IP: What does it mean to you?

Hello friendly readers! This is your neighborhood Mad Scientist dashing in to say that we need your data.

We here at the Mad Genii are gearing up to do a series on intellectual property, what it means, how to deal with it, and etcetera. We’d like your input as to what you’d like to see us cover, and what you already know, so we don’t go over old ground again.

Thanks very much!

Whoops… lab coat, check, steel toed shoes, check, where’s my hard hat? Gotta run before something gets a little, ah, shall we say energetic in the lab?

 

27 comments

  1. ‘Intellectual property’ is the phrase used to describe the class of ideas that are given legal protection to encourage future production. In many areas, in desperate need of a reality check on how long one can monopolize an idea, and to what extent, because right now it’s at the point where money wins, instead of the entire point of the law.

    1. Err… No… The existence of the Disney Millenium Copyright Act & all the laws and treaty’s passed to make certain it applies to everyone everywhere means that since it was passed “the entire point of the law” is exactly, and entirely that “money wins”.

      Even if that’s not what the people in charge are willing to admit to.

      (Hmm… are those old DeCSS code t-shirts still a criminal offence?)

      1. Except that act, and any treaties, aren’t the law in question.

        They’re supposedly in support of the law, but the point of the law is to give a limited monopoly to encourage future creation.

        My favorite counter argument is that because the stuff is not that important, it should be an unlimited monopoly…when that would, logically, mean that it’s unimportant so we shouldn’t bother with protecting it at all.

        1. One social commentator said that J. K Rowling should not be allowed to do anything more with harry Potter because it was too important to society and the culture at large. In other words, once a work becomes too popular, the author should lose copyright to “society.”

          That went over with a resounding thud.

          1. Admittedly, while as a legal matter it’s nonsense on stilts, I do feel about the post Book 7 Potter canon much the way I feel about the non-original trilogy Star Wars. Legally, it belongs to the creator and not “society,” but it doesn’t stop me from wanting to shake Rowling/Lucas and say, “Stop! Just stop! Leave your masterpiece as it is, and don’t do anything to make it worse.”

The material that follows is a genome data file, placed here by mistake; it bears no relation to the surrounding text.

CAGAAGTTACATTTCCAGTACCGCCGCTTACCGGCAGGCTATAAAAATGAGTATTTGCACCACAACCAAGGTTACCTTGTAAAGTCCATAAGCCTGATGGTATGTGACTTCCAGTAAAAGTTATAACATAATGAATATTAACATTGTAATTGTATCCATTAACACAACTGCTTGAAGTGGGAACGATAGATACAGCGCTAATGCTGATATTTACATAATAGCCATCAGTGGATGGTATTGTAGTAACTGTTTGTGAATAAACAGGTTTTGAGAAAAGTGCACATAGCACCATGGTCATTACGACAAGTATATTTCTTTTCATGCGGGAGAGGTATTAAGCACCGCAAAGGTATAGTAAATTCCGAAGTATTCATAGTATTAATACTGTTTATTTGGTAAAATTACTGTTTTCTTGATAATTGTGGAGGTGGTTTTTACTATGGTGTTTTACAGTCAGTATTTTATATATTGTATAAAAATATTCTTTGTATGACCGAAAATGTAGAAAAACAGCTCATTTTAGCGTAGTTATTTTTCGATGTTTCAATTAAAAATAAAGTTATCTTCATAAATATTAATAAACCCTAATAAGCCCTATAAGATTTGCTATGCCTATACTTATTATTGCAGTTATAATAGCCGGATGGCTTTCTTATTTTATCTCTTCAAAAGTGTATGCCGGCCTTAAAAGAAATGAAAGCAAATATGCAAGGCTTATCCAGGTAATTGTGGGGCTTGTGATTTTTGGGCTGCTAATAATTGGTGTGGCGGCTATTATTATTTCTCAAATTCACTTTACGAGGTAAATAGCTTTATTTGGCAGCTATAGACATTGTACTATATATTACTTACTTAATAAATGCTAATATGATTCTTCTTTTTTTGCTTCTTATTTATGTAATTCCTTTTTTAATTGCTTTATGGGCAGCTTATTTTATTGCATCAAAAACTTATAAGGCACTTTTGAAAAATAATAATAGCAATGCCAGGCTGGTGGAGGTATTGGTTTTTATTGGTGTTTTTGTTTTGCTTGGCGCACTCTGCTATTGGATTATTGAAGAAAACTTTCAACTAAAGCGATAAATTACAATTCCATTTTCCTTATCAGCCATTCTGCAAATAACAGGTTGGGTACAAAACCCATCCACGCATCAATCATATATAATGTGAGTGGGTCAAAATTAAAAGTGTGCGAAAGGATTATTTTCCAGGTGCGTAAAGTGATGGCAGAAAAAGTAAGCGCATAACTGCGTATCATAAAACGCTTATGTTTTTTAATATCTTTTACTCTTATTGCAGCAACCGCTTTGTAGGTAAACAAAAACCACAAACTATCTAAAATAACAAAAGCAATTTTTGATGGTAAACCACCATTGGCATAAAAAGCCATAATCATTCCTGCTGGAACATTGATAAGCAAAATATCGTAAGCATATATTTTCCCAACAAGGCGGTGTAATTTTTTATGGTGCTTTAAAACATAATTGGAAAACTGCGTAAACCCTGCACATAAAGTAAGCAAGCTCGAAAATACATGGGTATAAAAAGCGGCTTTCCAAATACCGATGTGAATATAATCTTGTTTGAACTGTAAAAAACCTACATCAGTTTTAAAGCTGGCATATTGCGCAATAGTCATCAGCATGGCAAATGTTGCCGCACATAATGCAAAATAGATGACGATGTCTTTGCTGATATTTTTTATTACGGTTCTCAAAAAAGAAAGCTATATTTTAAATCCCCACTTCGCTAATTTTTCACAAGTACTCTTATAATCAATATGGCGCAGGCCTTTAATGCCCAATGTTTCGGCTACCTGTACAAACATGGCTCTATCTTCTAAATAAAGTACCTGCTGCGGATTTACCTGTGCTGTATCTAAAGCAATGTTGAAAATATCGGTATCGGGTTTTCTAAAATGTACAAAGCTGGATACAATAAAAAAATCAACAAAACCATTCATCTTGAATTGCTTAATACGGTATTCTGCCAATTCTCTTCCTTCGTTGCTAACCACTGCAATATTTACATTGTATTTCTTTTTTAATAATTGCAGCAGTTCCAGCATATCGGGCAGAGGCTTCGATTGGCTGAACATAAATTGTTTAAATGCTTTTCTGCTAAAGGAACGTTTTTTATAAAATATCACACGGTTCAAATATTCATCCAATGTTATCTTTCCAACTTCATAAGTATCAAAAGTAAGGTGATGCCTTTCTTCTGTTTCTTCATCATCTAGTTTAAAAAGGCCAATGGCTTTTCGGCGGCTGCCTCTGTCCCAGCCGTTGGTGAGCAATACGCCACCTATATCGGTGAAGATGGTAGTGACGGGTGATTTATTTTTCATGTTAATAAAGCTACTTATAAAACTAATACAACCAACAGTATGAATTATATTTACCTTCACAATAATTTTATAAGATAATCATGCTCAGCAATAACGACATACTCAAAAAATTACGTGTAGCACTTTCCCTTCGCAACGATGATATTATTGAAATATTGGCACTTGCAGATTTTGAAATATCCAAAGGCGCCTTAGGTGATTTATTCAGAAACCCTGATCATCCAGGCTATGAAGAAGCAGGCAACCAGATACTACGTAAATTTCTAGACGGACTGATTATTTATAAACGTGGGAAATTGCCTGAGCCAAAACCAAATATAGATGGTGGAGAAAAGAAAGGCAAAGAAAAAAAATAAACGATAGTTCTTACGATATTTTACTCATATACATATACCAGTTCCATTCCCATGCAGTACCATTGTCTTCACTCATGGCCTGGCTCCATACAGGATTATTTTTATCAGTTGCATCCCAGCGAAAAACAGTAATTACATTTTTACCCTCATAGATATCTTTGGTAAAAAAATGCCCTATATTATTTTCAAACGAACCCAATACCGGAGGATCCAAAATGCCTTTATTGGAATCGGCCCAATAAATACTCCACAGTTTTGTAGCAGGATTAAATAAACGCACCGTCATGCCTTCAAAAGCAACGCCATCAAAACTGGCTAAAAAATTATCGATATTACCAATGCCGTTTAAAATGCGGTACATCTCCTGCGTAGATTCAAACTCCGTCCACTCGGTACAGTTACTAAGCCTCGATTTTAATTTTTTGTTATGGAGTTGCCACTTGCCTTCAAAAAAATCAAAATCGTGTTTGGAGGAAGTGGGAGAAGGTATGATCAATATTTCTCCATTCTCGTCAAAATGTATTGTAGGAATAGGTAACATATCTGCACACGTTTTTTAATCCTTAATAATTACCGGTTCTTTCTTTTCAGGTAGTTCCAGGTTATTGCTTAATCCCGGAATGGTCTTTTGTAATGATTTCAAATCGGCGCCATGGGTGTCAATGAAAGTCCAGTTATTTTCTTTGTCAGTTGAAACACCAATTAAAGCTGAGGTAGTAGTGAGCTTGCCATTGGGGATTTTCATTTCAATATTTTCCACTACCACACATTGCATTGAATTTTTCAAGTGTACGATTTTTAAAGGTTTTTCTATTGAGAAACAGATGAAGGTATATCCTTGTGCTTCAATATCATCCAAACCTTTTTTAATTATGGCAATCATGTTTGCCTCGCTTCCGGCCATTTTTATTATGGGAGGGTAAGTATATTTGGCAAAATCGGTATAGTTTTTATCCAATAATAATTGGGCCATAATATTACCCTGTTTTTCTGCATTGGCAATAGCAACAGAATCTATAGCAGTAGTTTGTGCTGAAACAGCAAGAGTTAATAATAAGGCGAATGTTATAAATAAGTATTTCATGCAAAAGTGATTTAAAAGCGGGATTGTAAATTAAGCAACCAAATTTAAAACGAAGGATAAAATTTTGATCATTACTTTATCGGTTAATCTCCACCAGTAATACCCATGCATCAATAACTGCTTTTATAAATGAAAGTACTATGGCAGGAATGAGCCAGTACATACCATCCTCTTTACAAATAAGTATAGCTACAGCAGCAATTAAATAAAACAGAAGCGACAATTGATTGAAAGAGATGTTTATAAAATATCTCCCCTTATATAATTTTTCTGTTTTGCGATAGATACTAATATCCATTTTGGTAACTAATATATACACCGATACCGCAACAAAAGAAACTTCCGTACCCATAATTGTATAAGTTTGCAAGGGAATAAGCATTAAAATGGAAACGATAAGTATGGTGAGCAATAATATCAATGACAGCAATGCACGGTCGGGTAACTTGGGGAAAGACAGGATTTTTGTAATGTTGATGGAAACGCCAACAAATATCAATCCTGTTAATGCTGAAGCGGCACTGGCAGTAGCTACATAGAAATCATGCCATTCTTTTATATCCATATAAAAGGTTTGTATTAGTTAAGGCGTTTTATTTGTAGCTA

1. Or at least starts that way?

                  I was half a book into my daughter’s Wings of Fire book when I suddenly realized it had probably started as a “How to Train your Dragon” fanfic, from the dragon’s POV, which snowballed.

  2. [The Congress shall have the power] To promote the Progress of Science and useful Arts, by securing for limited Times to Authors and Inventors the exclusive Right to their respective Writings and Discoveries.
    — Article I, Section 8, Clause 8.

    In the current legal interpretation, “limited” seems to have been changed to “all”.

  3. So, one thing to be discussed would be the seven significant differences theory and how it works in real life..

    based on the discussion from the otehr day i guess we also need to discuss the history and current disposition on whether you can get DMCA’d if something ‘looks enough like’ someone’s copyrighted product.

    1. At what point does “random power armor/mecha” become Voltron™ or Gundam™? Yes, and that applies to other things as well.

      Plus: paintings and other works of art that should be in public domain, but that the owner holds photo-copyright to. Where do you find out who owns what? (Obviously, if you took a photo of the work and use that, it’s yours, if the work of art is out of copyright, but beyond that…)

    2. Possibly also copyrights to stuff like cocky and space marines?

      Re: mecha

      Super Robot Wars is a wonderful franchise. Some crazy awesome people got actual licensing to a series of fanfic games combining bunches and bunches of mecha properties. So, SRW W, for example, has Go-Lion, Gundam Wing, Full Metal Panic, Tekkaman Blade I and II, and a bunch more.

      1. Seems like, Japan’s anime guys have a LOT saner (ok, Fanboy) of an approach to their properties. Elf just found a game he had in high school that was basically Magic: the Gathering made entirely anime characters from wildly diverse animes, as best I can understand the description.

  4. I love Lord of the Rings and the Chronicles of Narnia and I am 99% completely uninterested in reading another person’s take on those works. But I also think they should both be public domain by now.

  5. Being a non-lawyer . . . to me it means figuring out what limitations are on the license I’ve bought for art I want to use on a cover, and especially looking for a model release.

      1. Finding the right model, in the right pose – that is the headache for me. Why I don’t have people in my homemade covers…

        The Passive Voice had an interesting link the other day; a company that is developing an API into an “AI” that generates realist faces. I haven’t gone through the 100,000 faces they’ve made available for free, but if they eventually release it and it can rotate the face – I’ll really look into it. (Bodies are easy to find.)

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